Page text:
When you first go vegan, it’s easy to get tripped up by a few sneaky animal ingredients in some food and household products.
If this happens to you, don’t sweat it – it happens; if you haven’t had a reason to look for these before, how could you know? And most of these ingredients don’t even sound like they came from an animal. It can be confusing.
So here I am with a handy guide to spotting the main culprits that lurk sneakily in groceries, so you can look out for and avoid them in the future.
It has to be said that these ingredients are mostly in processed foods; so the more whole foods, plant-based we can go the better, in terms of avoiding them as much as possible.
It may seem like a hassle, always reading ingredients; but I promise you, after a few shops you will know exactly which products contain this stuff and which don’t.
It will be second nature before you know it.
Here are the devious little blighters!
You’ve no doubt heard of this one. Gelatin is a gelling agent used in food, photography, cosmetics, and pharmaceuticals (I’m absolutely not suggesting you stop taking any meds that contain gelatin – I’m just imparting info!). It can be derived from the skin, bones, and connective tissues of animals such as cows, pigs, horses, chickens and fish, so is thus not very vegan!
If you are cooking and the recipe requires gelatin, don’t panic! Simply use agar agar, carrageenan, or check out kosher gelatins, which are often vegan.
Lactose is milk sugar. Though it isn’t added to many foods, it is often added to pharmaceuticals as a stabiliser. It can also be found in body care products and baby formula.
It had recently been added to the ingredients of my favourite hand cream – I am NOT amused!
Skimmed Milk Powder
I include skimmed milk powder because I got caught out with this a couple of times. It is often the last on a long list of ingredients, and so you may see the main bunch of ingredients and assume the product is vegan. It’s honestly always worth checking the end of the list to see if this stuff is included.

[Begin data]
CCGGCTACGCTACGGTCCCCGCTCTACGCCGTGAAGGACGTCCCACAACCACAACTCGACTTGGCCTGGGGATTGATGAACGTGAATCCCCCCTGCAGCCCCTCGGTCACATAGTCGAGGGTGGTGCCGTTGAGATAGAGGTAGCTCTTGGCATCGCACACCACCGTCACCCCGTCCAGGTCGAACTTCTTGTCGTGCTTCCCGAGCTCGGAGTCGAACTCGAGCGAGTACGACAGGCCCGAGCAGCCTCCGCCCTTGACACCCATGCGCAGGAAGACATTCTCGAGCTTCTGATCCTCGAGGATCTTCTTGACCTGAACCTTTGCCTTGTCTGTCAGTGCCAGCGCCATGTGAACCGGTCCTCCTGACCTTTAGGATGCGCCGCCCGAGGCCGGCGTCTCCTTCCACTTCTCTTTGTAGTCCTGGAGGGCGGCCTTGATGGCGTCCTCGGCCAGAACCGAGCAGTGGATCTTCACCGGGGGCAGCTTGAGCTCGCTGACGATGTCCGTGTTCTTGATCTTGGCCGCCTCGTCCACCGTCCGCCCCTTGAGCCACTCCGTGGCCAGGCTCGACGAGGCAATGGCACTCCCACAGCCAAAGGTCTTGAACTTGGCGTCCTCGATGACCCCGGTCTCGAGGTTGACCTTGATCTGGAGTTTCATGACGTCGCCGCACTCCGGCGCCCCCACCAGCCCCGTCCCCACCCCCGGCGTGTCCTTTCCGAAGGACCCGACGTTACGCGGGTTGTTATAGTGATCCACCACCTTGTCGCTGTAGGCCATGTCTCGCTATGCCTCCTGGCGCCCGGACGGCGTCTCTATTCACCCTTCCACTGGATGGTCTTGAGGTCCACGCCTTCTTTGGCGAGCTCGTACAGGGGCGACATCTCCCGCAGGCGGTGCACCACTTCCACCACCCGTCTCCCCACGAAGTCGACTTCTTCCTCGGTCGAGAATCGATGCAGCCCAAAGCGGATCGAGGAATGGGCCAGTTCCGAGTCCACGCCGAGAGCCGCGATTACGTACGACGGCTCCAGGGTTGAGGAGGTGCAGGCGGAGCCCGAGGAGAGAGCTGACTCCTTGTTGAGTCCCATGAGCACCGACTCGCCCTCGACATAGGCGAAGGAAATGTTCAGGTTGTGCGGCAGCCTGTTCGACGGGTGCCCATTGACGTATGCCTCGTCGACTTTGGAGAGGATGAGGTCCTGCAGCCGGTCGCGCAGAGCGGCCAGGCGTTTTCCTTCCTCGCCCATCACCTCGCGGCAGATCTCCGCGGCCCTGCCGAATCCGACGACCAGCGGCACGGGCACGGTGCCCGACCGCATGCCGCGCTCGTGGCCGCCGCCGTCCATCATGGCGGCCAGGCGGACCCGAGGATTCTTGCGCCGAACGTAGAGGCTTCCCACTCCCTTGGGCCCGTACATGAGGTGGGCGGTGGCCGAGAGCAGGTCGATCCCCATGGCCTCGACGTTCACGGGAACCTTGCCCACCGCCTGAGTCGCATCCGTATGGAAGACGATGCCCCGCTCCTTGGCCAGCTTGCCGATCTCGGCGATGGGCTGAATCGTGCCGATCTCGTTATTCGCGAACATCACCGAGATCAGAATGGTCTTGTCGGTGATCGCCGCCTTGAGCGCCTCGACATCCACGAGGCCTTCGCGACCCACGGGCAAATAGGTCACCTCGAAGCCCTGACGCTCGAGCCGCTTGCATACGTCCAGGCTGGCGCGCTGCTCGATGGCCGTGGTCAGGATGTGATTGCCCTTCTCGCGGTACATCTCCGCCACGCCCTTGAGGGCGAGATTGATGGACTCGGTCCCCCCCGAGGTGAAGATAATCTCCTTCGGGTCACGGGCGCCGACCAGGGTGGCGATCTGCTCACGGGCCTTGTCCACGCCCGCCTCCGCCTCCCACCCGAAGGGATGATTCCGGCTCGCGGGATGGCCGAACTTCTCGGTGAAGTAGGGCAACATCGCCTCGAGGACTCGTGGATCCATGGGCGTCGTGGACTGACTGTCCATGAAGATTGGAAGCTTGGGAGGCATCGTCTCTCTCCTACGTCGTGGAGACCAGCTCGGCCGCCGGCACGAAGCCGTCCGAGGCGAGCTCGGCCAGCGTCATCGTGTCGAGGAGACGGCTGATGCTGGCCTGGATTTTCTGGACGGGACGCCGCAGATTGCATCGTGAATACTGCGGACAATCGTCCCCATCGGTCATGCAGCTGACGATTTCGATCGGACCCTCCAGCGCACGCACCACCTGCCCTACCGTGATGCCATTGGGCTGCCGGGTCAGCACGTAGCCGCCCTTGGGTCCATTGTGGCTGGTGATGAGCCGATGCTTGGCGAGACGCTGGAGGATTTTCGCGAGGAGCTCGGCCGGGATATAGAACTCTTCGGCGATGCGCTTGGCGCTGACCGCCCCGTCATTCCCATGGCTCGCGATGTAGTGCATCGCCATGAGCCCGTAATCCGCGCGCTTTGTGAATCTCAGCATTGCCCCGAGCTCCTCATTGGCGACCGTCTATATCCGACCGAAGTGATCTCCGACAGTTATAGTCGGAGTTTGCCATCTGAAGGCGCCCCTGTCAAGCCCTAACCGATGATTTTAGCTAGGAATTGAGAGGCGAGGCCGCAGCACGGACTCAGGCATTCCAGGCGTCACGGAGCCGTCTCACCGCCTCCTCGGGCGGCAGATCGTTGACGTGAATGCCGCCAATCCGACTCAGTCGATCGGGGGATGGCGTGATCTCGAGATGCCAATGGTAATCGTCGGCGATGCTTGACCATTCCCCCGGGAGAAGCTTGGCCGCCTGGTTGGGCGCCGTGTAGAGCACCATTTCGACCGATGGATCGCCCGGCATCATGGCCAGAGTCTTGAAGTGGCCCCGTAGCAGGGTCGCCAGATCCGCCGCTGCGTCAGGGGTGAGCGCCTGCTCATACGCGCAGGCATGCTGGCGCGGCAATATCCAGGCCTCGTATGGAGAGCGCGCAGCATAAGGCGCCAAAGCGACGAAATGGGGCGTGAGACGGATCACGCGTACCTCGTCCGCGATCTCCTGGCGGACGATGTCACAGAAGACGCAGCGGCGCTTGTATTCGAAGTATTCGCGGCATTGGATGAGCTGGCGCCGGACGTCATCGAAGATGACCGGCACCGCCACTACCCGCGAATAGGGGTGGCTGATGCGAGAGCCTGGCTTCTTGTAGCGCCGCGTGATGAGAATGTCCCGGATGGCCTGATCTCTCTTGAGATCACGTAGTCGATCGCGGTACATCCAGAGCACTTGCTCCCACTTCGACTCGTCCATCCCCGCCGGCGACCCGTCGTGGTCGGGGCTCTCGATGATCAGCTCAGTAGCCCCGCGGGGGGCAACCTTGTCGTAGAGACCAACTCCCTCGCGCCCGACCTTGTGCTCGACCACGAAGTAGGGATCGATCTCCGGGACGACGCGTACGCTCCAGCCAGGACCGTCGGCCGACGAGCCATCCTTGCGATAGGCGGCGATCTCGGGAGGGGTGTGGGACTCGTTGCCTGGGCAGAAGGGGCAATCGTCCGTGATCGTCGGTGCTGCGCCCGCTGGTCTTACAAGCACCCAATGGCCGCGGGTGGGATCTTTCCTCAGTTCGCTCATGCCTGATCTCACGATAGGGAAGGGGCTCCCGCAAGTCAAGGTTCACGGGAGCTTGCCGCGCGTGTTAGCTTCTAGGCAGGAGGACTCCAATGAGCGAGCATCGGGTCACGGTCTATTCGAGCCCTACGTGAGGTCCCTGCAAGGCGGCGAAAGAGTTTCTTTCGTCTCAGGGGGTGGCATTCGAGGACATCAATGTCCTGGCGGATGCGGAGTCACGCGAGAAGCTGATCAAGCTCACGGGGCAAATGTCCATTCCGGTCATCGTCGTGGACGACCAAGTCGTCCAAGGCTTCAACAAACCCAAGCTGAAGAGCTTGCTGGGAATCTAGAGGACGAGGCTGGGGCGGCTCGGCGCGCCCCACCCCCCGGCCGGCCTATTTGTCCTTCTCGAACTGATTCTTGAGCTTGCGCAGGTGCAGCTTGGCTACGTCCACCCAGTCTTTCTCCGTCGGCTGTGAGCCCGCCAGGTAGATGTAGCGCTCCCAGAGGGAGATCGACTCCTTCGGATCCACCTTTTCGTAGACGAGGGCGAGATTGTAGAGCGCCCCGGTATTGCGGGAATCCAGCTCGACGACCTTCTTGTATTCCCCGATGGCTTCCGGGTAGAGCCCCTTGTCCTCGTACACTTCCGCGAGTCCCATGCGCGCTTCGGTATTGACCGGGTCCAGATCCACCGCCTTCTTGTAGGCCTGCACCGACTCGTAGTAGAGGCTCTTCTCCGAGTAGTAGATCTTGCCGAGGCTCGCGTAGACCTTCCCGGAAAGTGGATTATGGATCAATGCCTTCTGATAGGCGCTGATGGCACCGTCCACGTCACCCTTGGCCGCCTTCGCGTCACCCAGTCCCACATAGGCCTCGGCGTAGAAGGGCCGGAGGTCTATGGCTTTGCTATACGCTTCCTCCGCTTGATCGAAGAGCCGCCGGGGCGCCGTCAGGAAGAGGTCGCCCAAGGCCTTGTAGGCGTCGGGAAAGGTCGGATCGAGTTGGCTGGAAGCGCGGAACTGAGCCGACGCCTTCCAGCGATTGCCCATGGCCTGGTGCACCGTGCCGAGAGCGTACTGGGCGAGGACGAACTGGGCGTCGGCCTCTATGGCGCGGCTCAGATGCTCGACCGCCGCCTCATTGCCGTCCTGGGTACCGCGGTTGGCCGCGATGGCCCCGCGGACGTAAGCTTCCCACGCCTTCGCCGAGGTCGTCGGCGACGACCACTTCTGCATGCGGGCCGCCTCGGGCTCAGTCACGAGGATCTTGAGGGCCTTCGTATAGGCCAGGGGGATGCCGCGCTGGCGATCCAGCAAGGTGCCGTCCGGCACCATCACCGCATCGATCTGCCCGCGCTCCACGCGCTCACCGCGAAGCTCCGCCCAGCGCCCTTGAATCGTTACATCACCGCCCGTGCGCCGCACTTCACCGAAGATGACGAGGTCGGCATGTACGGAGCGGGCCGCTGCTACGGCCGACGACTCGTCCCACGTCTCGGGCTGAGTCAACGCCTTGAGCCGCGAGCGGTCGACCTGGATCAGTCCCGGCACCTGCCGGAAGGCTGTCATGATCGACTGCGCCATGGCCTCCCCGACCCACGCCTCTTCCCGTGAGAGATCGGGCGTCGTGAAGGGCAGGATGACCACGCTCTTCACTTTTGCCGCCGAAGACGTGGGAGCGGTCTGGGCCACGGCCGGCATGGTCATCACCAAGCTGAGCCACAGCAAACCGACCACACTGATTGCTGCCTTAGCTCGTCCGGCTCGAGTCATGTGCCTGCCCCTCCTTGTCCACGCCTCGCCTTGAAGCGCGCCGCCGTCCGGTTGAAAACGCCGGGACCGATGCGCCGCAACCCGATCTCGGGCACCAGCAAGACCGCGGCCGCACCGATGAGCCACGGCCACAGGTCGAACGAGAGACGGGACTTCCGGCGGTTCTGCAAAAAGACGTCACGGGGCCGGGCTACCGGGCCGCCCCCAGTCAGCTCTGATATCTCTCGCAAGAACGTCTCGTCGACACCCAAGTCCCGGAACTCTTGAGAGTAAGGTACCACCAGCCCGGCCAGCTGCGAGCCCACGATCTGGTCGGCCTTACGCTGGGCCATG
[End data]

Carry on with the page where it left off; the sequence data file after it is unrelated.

I got caught out with chai. Please know that there is skimmed milk powder in most powdered chai! Liquid chai however, is almost always vegan, thank goodness!
Albumin or albumen is a fancy name for dried egg white. It is often used in pastries, baked goods and other processed food items. It can also be used to clarify and stabilise wine.
I’m so allergic to eggs it’s super important I avoid this goop!
Casein is the protein found in milk, and is thus in all dairy products.
Believe it or not, casein can be found in products that you would think were vegan, like soy or rice cheese, so unless you see the ‘vegan’ sign on the packaging of these cheeses, DO check the ingredients.
Also, check for any ingredient that contains the word ‘casein’ like calcium caseinate. As you would guess, this contains casein.
This ‘sugar alcohol’ is used as a humectant, solvent, sweetener and a shelf life extender in foods. It is also found in pharmaceuticals and body care products.
This one can be confusing because it can either derive from animals OR plants.
It seems that the default ‘glycerine’ as a food ingredient is usually from an animal source – if it is of vegetable origin it will normally be specified as such. So unless it is marked ‘vegetable glycerine’, personally, I’d leave it.
This is a resin secreted by a bug.
I remember it being an ingredient in Smarties when I was a kid. Ick! I must have eaten a whole crap-ton of it!
It’s used on fruit, candy and pharmaceutical pills, as a glaze.
In actual fact, carmine is the red dye used to colour lots of things including food, and comes from the dried bodies of cochineal beetles, but you may see either of these words on a product label. Whichever word you see, it means beetle!
It’s used in a ton of things including candy, confectionary, juices, ice-creams and puddings.
I was so grossed out when I learned what tallow was. And it’s in so many things.
Tallow is fat from cows or sheep that has undergone process called rendering. Seriously, you need to read about rendering. It seems it came about as a way to monetise meat industry by-products. The job of ‘renderer’ has been deemed ‘one of the dirtiest jobs’ – I’ll say!
Anyways, tallow (I even find the word a bit sinister!) can be found in shortening, cooking oil, cake mix, biodiesel, aviation fuel (obviously this one is difficut to avoid in modern life) and as ‘sodium tallowate’ in soap.
I don’t know about you but I don’t wanna be washing my bits with animal fat!